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Electric Bill Gives Lawmakers More Say On Rates

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Lawmakers are advancing legislation, SB115, that changes some of the policies that guide electric power rates.

Advocates say consumer electric rates are at risk, thanks toa bill that’s advancing in the final days of the legislative session.

Lawmakers have been discussing legislation for months that would give the Legislature itself more say in what costs Rocky Mountain Power can pass along to its customers. The Utah Public Service Commission would still have its rate-setting job. But lawmakers want to change some of the rules that the three-person commission must consider when it’s weighing the electric utility’s rate-hike requests.

“Our economy’s driven on low electric prices and low gas prices,” said sponsoring Sen. Stuart Adams, R-Layton. “When we let a three-member committee dictate policies, I think we’ve given up our fiduciary responsibilities as a legislature to set policy.”

The power company and industrial power customers have been negotiating the details with Adams for weeks. And changes in the latest version have prompted the solar industry to back off past objections. But consumer advocates still oppose it. Claire Geddes, a longtime utility watchdog, criticized the bill at a hearing Tuesday.

“This is not your policy,” she said. “This is Rocky Mountain Power’s Policy, and what they’re doing is asking you to sanctify it. This is very unfair to consumers. Your constituents are all going to pay the bill for this.”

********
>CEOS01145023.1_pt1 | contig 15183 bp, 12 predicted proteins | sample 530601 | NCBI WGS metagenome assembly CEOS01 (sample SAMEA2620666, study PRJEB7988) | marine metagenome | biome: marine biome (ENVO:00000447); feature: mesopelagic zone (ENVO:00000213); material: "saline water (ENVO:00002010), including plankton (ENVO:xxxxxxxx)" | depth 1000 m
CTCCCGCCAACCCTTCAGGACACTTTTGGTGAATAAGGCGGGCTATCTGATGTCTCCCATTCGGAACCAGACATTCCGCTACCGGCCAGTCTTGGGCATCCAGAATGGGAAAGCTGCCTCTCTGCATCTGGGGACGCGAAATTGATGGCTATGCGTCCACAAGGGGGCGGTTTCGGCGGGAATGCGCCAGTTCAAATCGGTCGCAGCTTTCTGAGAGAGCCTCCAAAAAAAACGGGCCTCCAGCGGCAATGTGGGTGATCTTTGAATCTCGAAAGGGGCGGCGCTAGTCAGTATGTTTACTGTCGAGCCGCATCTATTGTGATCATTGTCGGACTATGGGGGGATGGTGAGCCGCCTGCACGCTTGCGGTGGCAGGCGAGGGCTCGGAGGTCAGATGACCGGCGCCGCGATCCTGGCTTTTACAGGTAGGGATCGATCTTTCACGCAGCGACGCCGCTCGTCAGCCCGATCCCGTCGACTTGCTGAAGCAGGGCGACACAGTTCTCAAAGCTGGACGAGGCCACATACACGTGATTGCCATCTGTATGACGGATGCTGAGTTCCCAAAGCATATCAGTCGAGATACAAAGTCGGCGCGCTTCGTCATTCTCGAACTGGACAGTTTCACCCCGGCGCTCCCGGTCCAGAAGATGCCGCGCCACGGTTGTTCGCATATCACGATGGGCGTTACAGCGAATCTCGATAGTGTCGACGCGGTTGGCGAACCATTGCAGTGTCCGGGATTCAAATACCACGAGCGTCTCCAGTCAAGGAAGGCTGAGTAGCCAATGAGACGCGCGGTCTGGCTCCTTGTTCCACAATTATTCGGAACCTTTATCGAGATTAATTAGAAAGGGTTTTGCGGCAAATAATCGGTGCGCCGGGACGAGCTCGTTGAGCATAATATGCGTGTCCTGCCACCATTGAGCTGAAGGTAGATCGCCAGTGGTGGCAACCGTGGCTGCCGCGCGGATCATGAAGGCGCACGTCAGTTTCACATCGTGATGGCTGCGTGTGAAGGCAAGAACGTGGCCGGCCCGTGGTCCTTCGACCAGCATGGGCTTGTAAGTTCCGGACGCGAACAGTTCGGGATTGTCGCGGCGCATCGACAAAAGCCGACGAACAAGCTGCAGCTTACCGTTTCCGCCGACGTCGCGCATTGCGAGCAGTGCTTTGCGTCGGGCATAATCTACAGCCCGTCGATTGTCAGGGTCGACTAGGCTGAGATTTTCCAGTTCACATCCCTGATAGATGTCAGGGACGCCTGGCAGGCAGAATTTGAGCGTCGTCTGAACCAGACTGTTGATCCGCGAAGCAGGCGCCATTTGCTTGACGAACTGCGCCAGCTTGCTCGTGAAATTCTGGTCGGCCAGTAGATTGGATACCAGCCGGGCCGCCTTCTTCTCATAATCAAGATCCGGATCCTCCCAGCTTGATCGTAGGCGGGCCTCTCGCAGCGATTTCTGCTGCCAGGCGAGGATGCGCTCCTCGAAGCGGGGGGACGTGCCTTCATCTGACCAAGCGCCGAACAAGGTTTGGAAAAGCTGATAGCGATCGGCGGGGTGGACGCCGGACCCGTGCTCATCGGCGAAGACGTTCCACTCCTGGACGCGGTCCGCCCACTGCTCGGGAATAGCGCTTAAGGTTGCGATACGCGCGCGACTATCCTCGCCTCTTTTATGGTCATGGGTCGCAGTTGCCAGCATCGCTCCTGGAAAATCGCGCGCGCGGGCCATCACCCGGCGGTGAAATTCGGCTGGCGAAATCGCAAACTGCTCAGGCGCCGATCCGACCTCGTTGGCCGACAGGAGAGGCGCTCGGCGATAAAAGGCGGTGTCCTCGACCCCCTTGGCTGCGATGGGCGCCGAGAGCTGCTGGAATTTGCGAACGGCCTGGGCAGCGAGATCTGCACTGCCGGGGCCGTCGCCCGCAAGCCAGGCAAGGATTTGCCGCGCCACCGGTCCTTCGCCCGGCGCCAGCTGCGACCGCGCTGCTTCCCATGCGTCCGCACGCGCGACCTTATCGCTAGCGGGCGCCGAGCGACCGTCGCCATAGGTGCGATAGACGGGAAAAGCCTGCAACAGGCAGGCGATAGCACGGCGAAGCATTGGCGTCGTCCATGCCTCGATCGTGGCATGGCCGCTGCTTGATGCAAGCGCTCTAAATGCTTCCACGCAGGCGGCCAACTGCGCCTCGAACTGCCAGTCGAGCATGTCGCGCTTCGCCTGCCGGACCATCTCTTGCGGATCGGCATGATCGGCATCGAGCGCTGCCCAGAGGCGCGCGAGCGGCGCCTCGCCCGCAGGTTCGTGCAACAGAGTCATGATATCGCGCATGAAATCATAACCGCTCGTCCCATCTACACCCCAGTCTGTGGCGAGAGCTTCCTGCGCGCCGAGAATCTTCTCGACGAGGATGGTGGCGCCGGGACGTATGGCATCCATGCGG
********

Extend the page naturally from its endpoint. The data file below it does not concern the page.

Several lawmakers attempted to stall and amend the bill, but the House Public Utilities and Technology Committee voted, 6 to 5, to pass it.

The measure won’t become law without approval from the full House and the Senate, but time’s running out.  The general session ends midnight Thursday.

Judy Fahys has reported in Utah for two decades, covering politics, government and business before taking on environmental issues. She loves covering Utah, where petroleum-pipeline spills, the nation’s radioactive legacy and other types of pollution provide endless fodder for stories. Previously, she worked for the Salt Lake Tribune in Utah, and reported on the nation’s capital for States News Service and the Scripps League newspaper chain. She is a longtime member of the Society of Environmental Journalists and Investigative Reporters and Editors. She also spent an academic year as a research fellow in the Knight Science Journalism program at the Massachusetts Institute of Technology. In her spare time, she enjoys being out in the environment, especially hiking, gardening and watercolor painting.
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